Using a clawed hand mix well, the dough should be on the sticky side. If it still feels dry add a bit more water until it feels softly sticky.  Leave to rest and use the stretch and fold method as described in this video

Once you have done all of the stretch and folds, leave to prove until light and airy. Preheat your oven to 200℃, gas mark 6, placing a solid tray on the shelf to heat up.  Tip the dough out of the bowl onto a lightly floured surface, shape and leave to rise again until ready for the oven. Place your bread onto the solid tray and bake for 30-40 minutes until a rich brown and sounds hollow when tapped or has an internal temperature of at least 88℃. Leave to cool on a wire tray.

If you like you can glaze this loaf with a simple sugar syrup as soon as it comes out of the oven. This gives it a lovely shine. Place 25g sugar and 25g water in a small pan and bring to a simmer. Simmer for a few minutes. Brush this all over the top of the loaf as soon as you turn it onto the cooling rack. (You may want to place some kitchen roll or baking parchment underneath to catch the drips). 

Ready to learn more?

If you would like to learn more about making sweet breads my online course can help. I show you how to master making an enriched dough and turn it into Shropshire butter buns, Chelsea buns, babka and cinnamon knots. You will also learn how to make buttery brioche and fruity spiced teacakes.

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Christmas Recipes

I have been looking back in my recipe archives of this site to remind me of Christmases past. There are such a lot of recipes on here, some of which I make over and over, some I need to make again.

As I remind myself I thought it might be a good idea to share them with you in case you want to make them to share with your family and friends this year.

If you want to make presents then homemade candied oranges or candied peel are real treats. If I am making a hamper I also put spicy caramel nuts in a small jar and stem ginger truffles in a gift bag.

My mincemeat makes really good mince pies or for a change why not try mincemeat bars or my mincemeat wreath.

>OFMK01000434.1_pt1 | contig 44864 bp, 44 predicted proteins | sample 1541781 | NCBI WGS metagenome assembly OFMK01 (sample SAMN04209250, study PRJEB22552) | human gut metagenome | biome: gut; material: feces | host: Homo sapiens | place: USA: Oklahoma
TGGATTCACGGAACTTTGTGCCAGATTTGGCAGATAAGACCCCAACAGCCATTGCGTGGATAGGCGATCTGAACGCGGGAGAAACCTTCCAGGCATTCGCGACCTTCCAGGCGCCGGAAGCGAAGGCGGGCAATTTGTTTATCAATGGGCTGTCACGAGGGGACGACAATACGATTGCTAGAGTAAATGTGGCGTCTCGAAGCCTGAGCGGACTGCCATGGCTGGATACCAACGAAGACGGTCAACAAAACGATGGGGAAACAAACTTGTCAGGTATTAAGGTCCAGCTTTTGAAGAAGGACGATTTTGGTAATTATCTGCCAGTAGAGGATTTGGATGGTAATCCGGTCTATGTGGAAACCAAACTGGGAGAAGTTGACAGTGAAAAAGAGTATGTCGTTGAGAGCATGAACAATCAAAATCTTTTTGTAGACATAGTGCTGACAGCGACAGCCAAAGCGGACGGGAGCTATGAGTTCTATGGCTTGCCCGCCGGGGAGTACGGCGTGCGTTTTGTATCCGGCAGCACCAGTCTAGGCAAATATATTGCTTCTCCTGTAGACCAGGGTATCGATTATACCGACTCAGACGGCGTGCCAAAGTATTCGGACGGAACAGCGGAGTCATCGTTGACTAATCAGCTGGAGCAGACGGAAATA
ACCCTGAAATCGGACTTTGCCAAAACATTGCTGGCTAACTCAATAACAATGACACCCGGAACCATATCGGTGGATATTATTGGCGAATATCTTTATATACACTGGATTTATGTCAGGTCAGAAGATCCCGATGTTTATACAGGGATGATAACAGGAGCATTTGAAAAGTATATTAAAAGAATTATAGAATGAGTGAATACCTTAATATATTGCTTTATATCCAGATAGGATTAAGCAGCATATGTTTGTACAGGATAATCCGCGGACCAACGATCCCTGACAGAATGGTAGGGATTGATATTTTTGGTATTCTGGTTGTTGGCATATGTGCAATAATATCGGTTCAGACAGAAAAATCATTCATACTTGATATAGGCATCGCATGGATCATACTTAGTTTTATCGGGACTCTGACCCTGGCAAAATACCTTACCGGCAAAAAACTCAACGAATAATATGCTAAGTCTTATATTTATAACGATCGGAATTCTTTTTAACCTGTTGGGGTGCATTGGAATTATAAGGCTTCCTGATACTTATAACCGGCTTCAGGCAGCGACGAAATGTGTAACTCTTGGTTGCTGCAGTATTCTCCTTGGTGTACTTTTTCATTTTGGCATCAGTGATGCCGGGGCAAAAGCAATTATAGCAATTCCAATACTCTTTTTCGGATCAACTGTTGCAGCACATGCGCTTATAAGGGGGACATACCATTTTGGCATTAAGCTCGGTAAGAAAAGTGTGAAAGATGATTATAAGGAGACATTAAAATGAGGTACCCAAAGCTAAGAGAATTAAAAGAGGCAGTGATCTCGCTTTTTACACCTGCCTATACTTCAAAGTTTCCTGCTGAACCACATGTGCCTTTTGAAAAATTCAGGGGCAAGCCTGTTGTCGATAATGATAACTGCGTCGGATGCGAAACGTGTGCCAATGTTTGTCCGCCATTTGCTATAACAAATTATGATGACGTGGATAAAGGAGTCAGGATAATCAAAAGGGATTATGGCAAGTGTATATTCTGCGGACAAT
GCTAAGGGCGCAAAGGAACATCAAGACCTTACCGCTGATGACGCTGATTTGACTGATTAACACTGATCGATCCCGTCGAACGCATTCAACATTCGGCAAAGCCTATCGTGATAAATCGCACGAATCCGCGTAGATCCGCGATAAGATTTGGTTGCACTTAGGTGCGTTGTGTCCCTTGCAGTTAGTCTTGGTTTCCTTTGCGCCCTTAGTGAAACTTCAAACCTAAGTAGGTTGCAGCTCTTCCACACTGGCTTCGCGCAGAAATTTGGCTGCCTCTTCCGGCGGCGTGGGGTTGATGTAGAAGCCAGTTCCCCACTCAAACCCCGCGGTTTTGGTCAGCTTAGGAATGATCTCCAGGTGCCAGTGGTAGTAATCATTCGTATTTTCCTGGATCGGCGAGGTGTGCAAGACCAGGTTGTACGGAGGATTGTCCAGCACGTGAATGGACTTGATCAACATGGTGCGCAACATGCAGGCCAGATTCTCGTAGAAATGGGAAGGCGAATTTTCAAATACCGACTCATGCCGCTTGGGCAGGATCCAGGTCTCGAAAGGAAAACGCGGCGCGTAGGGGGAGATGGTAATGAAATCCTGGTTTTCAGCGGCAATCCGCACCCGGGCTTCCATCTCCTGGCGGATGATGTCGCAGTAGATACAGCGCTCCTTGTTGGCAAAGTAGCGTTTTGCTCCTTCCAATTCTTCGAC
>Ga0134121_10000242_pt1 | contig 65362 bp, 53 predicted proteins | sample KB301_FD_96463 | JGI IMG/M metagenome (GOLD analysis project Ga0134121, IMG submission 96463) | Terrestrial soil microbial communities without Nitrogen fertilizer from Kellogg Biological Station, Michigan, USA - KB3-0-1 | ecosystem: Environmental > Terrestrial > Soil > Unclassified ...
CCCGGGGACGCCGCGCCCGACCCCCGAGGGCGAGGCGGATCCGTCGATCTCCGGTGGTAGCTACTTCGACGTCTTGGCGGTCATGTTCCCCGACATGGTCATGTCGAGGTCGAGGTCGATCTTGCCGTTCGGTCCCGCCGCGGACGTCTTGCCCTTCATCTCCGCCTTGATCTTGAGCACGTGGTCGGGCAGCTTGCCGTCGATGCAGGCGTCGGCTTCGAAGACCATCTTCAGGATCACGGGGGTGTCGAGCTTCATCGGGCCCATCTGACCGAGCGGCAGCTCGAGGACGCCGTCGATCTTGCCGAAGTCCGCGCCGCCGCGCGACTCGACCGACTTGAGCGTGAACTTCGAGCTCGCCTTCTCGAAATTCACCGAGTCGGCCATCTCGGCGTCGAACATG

mincemeat bars

If you have guests coming then my sausage and sage pie is wonderful on the buffet table and my ham is one from Dorothy Hartley’s 1950’s recipe book and is really good. Left over ham is fantastic in a fidget pie.

If you are making biscuits with children over Christmas then these painted Christmas biscuits make for a fun activity or you could try my stained glass biscuits that look great on a tree.

For the big day, if you have an Aga or similar then my Aga turkey makes the best one you will ever taste. For the vegetarians then my mushroom wellington makes for a delicious feast. For pudding you could choose my chocolate chestnut cake, chocolate roulade or chocolate and mint arctic roll.

Whatever you choose to make this year, I hope the preparations go smoothly and that you can spend time with family and friends. We are all hoping for a better Christmas than last year.

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Tahini Biscuits

These are deliciously light and melt in the mouth. They are also easy to make. You can keep the dough in the fridge for a few days, slicing off the biscuits as you want to bake them. This makes them great if you are expecting visitors.

The tahini I use is from Butterbelle, handmade by Zoe and her team here in the Ironbridge Gorge. It’s definitely the best tahini I have ever tasted. There is no bitterness, which can be a problem with some of the tahinis I have tried before. It makes the most delicious hummus, which is what I really buy it for. I was wondering what biscuit I should serve at yesterday’s Sweet Dough course and the jar of tahini was sitting on the side beckoning to me. I hadn’t tried baking with it before but I am really glad I did. If you try these you are in for a real treat.